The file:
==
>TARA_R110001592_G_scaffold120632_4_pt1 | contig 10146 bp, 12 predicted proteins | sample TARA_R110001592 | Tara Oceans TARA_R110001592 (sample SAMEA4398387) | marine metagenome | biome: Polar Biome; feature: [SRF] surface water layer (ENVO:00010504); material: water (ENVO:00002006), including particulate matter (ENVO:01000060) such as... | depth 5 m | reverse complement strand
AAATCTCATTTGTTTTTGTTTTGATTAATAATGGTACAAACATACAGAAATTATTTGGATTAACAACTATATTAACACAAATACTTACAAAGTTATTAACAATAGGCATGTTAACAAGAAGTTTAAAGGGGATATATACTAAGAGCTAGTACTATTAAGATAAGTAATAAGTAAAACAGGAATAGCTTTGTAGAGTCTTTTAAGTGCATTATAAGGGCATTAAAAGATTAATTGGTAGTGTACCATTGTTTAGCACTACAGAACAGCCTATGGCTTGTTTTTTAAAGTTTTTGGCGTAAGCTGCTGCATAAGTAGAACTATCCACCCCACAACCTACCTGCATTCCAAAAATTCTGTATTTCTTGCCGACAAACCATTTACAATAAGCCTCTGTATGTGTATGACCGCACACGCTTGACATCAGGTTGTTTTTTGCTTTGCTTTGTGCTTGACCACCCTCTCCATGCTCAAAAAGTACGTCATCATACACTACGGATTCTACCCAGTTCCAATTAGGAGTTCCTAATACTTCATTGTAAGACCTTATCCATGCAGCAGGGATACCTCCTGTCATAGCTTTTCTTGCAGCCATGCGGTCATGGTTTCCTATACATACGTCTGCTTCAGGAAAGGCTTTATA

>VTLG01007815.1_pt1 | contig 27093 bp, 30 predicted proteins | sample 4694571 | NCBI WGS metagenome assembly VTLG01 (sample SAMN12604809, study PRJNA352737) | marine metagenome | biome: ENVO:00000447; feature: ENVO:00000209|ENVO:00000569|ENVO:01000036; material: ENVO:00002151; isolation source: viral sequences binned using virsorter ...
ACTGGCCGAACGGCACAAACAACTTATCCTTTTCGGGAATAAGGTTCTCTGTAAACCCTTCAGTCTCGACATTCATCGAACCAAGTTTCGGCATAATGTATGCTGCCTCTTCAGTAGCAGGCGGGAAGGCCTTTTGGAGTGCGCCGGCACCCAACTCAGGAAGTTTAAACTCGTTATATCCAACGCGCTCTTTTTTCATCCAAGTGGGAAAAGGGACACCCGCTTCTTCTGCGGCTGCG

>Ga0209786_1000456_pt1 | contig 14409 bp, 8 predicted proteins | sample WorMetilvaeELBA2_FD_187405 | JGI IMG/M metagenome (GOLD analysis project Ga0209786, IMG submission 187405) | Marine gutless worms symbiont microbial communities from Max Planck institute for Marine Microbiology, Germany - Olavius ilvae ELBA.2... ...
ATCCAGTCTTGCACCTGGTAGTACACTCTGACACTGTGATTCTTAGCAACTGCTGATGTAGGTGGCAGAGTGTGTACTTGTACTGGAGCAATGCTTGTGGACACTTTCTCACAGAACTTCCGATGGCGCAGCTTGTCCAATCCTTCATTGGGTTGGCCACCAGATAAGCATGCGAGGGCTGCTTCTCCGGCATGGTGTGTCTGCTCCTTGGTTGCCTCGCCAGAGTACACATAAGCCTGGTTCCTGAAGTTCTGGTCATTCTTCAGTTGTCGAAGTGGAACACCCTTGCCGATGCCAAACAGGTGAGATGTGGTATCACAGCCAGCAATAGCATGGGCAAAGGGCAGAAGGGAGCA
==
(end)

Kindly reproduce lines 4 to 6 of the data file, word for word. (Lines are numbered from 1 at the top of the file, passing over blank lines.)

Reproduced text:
ACTGGCCGAACGGCACAAACAACTTATCCTTTTCGGGAATAAGGTTCTCTGTAAACCCTTCAGTCTCGACATTCATCGAACCAAGTTTCGGCATAATGTATGCTGCCTCTTCAGTAGCAGGCGGGAAGGCCTTTTGGAGTGCGCCGGCACCCAACTCAGGAAGTTTAAACTCGTTATATCCAACGCGCTCTTTTTTCATCCAAGTGGGAAAAGGGACACCCGCTTCTTCTGCGGCTGCG

>Ga0209786_1000456_pt1 | contig 14409 bp, 8 predicted proteins | sample WorMetilvaeELBA2_FD_187405 | JGI IMG/M metagenome (GOLD analysis project Ga0209786, IMG submission 187405) | Marine gutless worms symbiont microbial communities from Max Planck institute for Marine Microbiology, Germany - Olavius ilvae ELBA.2... ...
ATCCAGTCTTGCACCTGGTAGTACACTCTGACACTGTGATTCTTAGCAACTGCTGATGTAGGTGGCAGAGTGTGTACTTGTACTGGAGCAATGCTTGTGGACACTTTCTCACAGAACTTCCGATGGCGCAGCTTGTCCAATCCTTCATTGGGTTGGCCACCAGATAAGCATGCGAGGGCTGCTTCTCCGGCATGGTGTGTCTGCTCCTTGGTTGCCTCGCCAGAGTACACATAAGCCTGGTTCCTGAAGTTCTGGTCATTCTTCAGTTGTCGAAGTGGAACACCCTTGCCGATGCCAAACAGGTGAGATGTGGTATCACAGCCAGCAATAGCATGGGCAAAGGGCAGAAGGGAGCA